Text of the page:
Evaluation for Development
S&T partner Nobayethi Dube recently attended an evaluation training workshop conducted by Prof Patton, which she describes.
Evalnet, a South African evaluation company, facilitated a training workshop conducted by the well-known Professor MQ Patton. The training workshop was aimed at programme developers, government officials and evaluators. The training took three days and was attended by about 180 people.
Day 1 (Basic evaluation concepts)
Day one of the workshop was spent discussing basic evaluation concepts. The focus was on evaluators and how to ensure that they maintain focus when conducting evaluations. It was stressed that evaluators should understand and always keep in mind what the evaluation is trying to accomplish - the importance of keeping their eyes on the main prize.
The point is that evaluators cannot do or look at everything, and must resist the temptation to do so - even where clients want you to find out everything. Also stressed was the importance for those involved in the evaluation to do 'reality testing' - identifying the key lessons from the evaluation and they can be used in future evaluations. This included the importance of selecting indicators that inform you when things go wrong and when you can take action.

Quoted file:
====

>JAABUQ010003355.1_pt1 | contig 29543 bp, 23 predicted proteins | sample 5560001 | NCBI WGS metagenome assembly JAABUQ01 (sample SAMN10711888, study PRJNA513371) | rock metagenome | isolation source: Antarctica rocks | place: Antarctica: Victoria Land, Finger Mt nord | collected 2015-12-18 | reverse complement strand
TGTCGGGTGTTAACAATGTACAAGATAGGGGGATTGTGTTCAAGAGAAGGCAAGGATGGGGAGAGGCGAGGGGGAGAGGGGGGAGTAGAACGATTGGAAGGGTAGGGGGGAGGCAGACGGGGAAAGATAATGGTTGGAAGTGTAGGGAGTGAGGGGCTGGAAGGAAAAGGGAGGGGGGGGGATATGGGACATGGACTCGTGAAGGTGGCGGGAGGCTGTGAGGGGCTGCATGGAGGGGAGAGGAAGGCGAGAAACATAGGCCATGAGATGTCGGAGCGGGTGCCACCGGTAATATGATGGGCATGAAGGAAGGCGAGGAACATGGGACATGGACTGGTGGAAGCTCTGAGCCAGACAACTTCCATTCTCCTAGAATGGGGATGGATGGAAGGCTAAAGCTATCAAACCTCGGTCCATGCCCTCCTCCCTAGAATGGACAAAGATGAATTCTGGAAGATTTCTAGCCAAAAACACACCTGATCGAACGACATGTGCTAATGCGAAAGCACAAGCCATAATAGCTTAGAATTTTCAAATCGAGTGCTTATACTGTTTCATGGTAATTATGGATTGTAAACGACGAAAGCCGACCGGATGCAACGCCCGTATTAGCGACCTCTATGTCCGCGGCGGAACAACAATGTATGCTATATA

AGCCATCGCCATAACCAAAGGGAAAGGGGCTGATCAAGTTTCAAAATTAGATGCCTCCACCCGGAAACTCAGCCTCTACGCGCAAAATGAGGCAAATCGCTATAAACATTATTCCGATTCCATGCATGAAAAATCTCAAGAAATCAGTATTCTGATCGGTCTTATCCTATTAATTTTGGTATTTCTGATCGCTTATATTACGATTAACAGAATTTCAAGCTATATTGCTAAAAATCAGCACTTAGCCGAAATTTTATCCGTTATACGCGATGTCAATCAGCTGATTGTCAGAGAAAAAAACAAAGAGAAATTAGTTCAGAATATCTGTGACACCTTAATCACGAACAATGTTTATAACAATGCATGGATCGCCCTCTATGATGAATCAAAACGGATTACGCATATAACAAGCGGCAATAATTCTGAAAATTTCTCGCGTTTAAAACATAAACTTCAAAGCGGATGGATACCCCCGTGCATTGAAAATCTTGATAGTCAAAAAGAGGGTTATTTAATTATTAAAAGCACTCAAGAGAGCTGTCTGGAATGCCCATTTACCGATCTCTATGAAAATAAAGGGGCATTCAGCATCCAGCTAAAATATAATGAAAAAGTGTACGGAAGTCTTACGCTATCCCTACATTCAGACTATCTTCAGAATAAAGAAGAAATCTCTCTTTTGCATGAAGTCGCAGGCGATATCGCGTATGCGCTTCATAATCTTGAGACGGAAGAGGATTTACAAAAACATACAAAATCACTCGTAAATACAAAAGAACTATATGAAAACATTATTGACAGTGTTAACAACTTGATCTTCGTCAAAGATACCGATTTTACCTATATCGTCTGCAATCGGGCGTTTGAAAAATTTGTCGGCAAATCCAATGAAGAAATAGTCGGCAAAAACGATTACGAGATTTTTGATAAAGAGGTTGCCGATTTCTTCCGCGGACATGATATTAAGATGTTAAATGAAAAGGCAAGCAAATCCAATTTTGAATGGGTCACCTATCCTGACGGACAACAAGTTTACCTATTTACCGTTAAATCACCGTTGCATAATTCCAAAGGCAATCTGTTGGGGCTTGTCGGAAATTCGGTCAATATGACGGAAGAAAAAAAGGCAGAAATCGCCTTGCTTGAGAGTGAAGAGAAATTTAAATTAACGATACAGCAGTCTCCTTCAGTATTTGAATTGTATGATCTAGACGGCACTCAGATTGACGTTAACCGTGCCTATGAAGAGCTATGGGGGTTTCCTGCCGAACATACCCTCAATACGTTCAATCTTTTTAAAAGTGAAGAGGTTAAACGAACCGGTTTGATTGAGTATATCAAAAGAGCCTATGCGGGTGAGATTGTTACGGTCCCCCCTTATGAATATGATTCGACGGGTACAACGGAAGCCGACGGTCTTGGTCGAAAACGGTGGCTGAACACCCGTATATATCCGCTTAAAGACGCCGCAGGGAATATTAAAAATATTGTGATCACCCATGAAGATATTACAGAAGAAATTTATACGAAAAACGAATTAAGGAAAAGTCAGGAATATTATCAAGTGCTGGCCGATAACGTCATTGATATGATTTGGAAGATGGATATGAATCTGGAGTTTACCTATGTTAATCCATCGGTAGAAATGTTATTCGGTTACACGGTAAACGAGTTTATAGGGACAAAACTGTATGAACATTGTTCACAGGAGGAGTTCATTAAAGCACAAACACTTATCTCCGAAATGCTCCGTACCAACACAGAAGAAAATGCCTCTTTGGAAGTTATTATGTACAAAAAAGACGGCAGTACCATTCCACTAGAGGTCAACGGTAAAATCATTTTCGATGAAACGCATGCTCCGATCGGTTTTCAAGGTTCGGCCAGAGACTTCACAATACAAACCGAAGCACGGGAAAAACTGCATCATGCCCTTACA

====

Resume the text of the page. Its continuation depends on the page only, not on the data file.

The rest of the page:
Day 2 (Reflective patterns)
On the second day participants were grouped into sectors and areas of interest. Prof Patton gave assignments to the groups. One of the assignments was for participants to discuss personal or professional encounters, draw out common patterns, and identify lessons learned from those encounters.
The exercise sought to emphasise the importance of reflection as evaluators progress with an evaluation. Reflection can help draw conclusions based on experiential data and patterns in it. The evaluators can then determine the lessons learned and test lessons in future evaluations. Reflective patterns also ensure ongoing lesson-learning during evaluations.
Day 3 (Indicators)
Day three was spent discussing the usefulness of indicators in informing action. If robust indicators are in place, it is easy to find out why the indicator suddenly changed. It is however important to note that it is sometimes difficult to put useful indicators in place and these may be adjusted as time goes on.
Establishing a South African Evaluation Network
One highlight of the workshop was when participants were given a questionnaire to find out if they would be interested in helping establish a South African Evaluation Network. Most respondents mentioned that they were interested, and thus far it looks like the SA network will be in place by the end of 2002.